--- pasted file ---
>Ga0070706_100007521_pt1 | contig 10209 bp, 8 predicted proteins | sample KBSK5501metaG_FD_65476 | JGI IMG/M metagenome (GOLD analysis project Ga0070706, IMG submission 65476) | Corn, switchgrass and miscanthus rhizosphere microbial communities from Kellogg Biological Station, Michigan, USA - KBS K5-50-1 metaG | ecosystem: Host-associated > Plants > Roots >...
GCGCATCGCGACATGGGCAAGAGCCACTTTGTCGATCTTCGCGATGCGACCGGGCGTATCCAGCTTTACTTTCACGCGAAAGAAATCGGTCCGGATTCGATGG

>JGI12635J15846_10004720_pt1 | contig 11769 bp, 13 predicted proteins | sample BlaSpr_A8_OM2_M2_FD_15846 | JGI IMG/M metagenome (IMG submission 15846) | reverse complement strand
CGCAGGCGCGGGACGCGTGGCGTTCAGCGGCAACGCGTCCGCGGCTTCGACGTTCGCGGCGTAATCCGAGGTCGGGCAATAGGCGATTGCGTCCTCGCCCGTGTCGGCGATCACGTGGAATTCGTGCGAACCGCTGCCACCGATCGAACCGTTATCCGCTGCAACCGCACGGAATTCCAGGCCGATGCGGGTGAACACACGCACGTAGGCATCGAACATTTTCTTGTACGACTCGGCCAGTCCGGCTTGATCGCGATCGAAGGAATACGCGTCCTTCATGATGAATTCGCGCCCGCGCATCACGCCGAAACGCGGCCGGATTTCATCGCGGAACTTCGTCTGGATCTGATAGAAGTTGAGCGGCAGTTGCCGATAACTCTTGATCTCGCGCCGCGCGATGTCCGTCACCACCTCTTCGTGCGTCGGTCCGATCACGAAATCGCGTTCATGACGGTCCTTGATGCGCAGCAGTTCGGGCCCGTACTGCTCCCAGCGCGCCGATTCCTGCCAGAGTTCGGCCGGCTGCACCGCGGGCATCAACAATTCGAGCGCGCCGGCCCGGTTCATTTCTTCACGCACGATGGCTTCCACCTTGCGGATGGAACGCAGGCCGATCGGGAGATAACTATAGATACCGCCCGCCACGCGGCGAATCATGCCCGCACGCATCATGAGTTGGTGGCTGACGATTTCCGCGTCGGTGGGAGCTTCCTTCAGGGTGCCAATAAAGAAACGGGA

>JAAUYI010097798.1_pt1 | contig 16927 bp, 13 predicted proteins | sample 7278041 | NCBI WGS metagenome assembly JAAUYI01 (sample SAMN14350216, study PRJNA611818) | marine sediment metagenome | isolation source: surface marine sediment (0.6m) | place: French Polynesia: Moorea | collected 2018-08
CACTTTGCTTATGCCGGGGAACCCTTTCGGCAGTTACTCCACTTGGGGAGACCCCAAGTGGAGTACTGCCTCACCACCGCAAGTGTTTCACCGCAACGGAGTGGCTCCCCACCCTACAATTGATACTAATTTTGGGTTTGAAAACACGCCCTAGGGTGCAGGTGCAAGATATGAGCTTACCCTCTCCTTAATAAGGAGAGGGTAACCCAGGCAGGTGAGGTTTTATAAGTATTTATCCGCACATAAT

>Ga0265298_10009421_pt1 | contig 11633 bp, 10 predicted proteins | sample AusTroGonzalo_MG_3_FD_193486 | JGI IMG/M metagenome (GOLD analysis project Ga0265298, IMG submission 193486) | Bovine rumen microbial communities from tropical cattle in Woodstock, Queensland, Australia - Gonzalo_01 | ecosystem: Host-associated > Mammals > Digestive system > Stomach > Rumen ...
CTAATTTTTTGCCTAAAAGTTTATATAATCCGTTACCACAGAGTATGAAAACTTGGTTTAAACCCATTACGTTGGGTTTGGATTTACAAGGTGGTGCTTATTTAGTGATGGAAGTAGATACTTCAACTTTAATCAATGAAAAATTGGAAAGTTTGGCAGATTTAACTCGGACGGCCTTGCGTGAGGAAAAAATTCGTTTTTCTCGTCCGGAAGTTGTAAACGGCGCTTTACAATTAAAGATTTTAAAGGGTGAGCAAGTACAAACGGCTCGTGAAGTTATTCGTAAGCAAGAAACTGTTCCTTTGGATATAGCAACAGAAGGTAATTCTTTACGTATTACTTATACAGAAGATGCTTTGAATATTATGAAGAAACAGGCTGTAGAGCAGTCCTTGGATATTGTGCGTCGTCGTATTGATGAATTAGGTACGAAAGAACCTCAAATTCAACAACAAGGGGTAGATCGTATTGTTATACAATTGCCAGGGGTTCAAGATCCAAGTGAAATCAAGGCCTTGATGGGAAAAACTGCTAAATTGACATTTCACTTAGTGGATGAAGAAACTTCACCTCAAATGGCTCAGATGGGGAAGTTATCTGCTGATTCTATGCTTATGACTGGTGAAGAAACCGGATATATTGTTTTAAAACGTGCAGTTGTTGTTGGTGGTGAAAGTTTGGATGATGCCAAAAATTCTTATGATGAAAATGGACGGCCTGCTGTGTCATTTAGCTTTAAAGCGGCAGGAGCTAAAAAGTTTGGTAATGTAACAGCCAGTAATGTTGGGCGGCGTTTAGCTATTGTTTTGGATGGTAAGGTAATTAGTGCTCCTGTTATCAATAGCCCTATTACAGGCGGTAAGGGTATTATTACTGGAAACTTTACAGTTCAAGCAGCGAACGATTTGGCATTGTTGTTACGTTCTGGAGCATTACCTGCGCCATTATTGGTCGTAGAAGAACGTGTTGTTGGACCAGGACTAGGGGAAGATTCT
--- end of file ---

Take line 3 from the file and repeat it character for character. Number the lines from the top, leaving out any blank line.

>JGI12635J15846_10004720_pt1 | contig 11769 bp, 13 predicted proteins | sample BlaSpr_A8_OM2_M2_FD_15846 | JGI IMG/M metagenome (IMG submission 15846) | reverse complement strand